The challenges ahead for the engineering industry
From heating our homes to keeping us connected online, the engineering industry and the complexity that it entails plays a huge part in our daily lives. Countless parts of our everyday lives are supported by engineering. But as the times change, more is being demanded from engineers.
The article takes a look at how the industry will progress, with a key focus on the challenges that lay ahead for the industry and those who keep it in motion.
The eco-friendly face of engineering
New regulations that outline the importance of engineers becoming more eco-friendly is in full swing. As a result of government targets, the engineering sector must strive towards reducing its carbon output. Individual countries have outlined their own strategies for approaching this, to help conserve the world we live in. The UK government has stated it aims to reduce domestic carbon emissions by at least 80% by 2050, based from the 1990 levels.
One attribute of engineering that has made a name for itself over the years for being a large contribution to carbon emissions, is construction. Therefore, it’s a vital area for improvement to be focused on making the engineering behind it as ‘green’ as possible. From planning to building projects, eco-friendly construction engineering is a practice becoming frequently adopted by engineers in the design stages of new developments. From using innovative green materials, using resources effectively to minimise waste, and planning with an adaptability perspective, engineers will continue to incorporate sustainable practices into construction projects.
Engineering is also present in more places than just the earth’s surface. Design and development advances have led to clear innovation in the machinery used for construction beneath the world’s oceans too. Subsea machinery is used to target otherwise inaccessible areas to access resources such as oil and gas. They also allow for the implementation of subsea cables for purposes such as WiFi connectivity. The underwater vessels responsible for the maintenance of these cables, such as ROVs and trenchers, are becoming increasingly streamlined to meet the ‘green’ goal when it comes to new construction projects. These new technologies are at the forefront of the world’s biggest engineering expos, showcasing environmentally considerate solutions.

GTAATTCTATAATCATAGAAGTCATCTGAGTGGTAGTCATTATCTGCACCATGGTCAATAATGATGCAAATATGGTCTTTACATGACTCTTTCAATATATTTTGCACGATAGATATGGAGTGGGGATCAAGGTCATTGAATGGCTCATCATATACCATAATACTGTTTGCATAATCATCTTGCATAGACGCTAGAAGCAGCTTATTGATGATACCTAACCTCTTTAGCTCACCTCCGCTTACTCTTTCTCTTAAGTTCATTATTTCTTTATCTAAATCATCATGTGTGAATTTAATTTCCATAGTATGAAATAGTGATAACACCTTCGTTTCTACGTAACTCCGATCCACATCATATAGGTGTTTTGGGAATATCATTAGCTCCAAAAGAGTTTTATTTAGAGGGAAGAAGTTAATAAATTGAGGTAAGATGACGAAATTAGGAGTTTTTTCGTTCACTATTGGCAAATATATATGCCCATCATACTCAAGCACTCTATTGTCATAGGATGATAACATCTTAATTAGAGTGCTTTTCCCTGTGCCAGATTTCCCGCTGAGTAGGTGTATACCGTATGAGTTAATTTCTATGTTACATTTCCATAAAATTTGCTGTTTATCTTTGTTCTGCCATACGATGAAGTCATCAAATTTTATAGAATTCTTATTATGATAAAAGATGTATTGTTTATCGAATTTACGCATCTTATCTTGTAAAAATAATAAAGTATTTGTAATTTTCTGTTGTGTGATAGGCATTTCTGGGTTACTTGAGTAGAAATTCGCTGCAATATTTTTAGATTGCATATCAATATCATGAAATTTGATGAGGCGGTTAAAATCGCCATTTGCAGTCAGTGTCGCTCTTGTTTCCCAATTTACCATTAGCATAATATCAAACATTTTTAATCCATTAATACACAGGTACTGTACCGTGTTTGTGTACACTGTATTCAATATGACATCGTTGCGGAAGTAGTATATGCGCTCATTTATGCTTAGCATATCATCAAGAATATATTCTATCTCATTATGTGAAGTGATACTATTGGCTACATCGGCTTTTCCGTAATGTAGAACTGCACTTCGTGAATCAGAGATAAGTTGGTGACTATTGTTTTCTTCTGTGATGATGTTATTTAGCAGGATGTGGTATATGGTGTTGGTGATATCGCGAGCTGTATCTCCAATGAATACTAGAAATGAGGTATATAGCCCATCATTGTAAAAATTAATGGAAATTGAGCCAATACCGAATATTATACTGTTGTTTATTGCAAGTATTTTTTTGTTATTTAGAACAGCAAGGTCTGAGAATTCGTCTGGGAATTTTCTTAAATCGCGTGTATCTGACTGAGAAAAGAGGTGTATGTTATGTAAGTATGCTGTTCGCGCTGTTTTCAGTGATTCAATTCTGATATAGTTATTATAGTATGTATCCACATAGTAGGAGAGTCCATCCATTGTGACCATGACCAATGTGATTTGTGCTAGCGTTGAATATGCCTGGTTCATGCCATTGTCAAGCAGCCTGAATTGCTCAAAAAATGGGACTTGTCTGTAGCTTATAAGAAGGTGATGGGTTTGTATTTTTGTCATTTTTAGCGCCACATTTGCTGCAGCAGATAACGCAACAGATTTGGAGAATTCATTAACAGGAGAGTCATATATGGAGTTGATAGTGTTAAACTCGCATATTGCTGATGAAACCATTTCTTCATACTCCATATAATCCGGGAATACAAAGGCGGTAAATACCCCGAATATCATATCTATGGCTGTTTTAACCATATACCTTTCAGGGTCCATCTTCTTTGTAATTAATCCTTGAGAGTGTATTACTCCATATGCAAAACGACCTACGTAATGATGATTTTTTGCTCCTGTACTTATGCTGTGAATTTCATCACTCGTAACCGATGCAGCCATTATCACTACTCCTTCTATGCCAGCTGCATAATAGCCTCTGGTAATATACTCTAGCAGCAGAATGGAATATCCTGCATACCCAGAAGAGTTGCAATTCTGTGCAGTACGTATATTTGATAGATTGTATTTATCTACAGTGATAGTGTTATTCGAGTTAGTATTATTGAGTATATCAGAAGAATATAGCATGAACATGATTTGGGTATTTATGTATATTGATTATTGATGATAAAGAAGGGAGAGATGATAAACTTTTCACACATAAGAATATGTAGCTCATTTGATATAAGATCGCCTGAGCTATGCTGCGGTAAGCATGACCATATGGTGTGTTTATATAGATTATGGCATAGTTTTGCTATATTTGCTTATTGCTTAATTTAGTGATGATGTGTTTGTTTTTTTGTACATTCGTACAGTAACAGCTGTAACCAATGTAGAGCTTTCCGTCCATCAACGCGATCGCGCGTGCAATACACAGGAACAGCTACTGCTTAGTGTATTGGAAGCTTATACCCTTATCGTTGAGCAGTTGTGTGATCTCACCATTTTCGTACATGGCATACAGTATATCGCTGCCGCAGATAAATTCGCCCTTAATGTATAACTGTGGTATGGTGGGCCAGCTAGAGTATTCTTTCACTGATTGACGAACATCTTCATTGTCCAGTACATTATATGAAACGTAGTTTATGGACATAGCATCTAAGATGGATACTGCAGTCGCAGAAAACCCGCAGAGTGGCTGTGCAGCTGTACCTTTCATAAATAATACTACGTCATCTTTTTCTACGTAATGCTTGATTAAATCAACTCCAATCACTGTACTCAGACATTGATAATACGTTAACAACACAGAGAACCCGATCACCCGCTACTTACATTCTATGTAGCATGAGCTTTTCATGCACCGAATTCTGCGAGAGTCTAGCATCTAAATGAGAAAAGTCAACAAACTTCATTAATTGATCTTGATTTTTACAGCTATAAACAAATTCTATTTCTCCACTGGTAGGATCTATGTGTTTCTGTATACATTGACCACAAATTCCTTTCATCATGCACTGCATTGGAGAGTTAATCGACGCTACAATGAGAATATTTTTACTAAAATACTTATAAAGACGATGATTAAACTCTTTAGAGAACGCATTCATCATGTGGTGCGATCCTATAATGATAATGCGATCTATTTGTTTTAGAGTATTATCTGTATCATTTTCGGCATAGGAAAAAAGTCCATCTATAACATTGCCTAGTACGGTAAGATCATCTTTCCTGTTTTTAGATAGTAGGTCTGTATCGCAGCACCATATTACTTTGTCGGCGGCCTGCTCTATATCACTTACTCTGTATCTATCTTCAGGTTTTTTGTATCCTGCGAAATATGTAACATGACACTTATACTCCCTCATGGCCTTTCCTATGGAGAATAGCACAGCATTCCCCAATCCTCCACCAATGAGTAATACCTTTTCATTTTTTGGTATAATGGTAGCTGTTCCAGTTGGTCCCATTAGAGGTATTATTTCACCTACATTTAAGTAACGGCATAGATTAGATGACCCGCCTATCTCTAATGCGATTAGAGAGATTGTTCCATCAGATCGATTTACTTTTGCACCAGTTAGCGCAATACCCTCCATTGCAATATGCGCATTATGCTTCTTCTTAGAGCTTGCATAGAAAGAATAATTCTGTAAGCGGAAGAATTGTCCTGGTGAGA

STEM: closing the gap
The industry will not only be faced with the challenges their activities involve, there are already some evident difficulties for the workforce within the sector. There’s a growing call to tackle the issue of engineering as a gendered vocation, and the current imbalance is impacting those who steer the sector in their everyday vocations.
The industry has a lack of diversity, and this is reflected by the fact that only 12% of women out of the 47% which make up the current workforce, are in engineering roles. While STEM (science, technology, engineering, and maths) gaps are evident across the board, the attitudes which fuel them can certainly be resolved. ]
Highlighting the issues of gender inequality in engineering type industries at regular conferences, the Women’s Engineering Society (WES) aim to diminish the gap as they continue to make a presence on their own at International Women in Engineering day each year. Since 2017, there’s been an increase of more than 44,000 women in STEM positions, with a further 25% boost in the number of professional women engineers.
The burden of Brexit
Due to the current reliance on international students, the current scope of future engineers looks set to be rather narrow in the years to come. As the UK enters a transitional period with the EU, new regulations could leave posts looking sparse. Research by EngineeringUK discovered that there is a high chance that universities could face difficulties when recruiting students from overseas, as well as experiencing a possible drop in funding. International collaborative projects might also take longer, as the UK’s new relationship with the EU looks set to mean more lengthy negotiations due to new restrictions.
When it comes to striving towards change and showing support towards infrastructural development, the engineering industry plays a key part. As a result, it falls onto the shoulders of those within the engineering sector to lead further advancements, taking on the challenge of meeting a widespread goal for reducing the global carbon output, improving workplace diversity, and navigating difficult climates.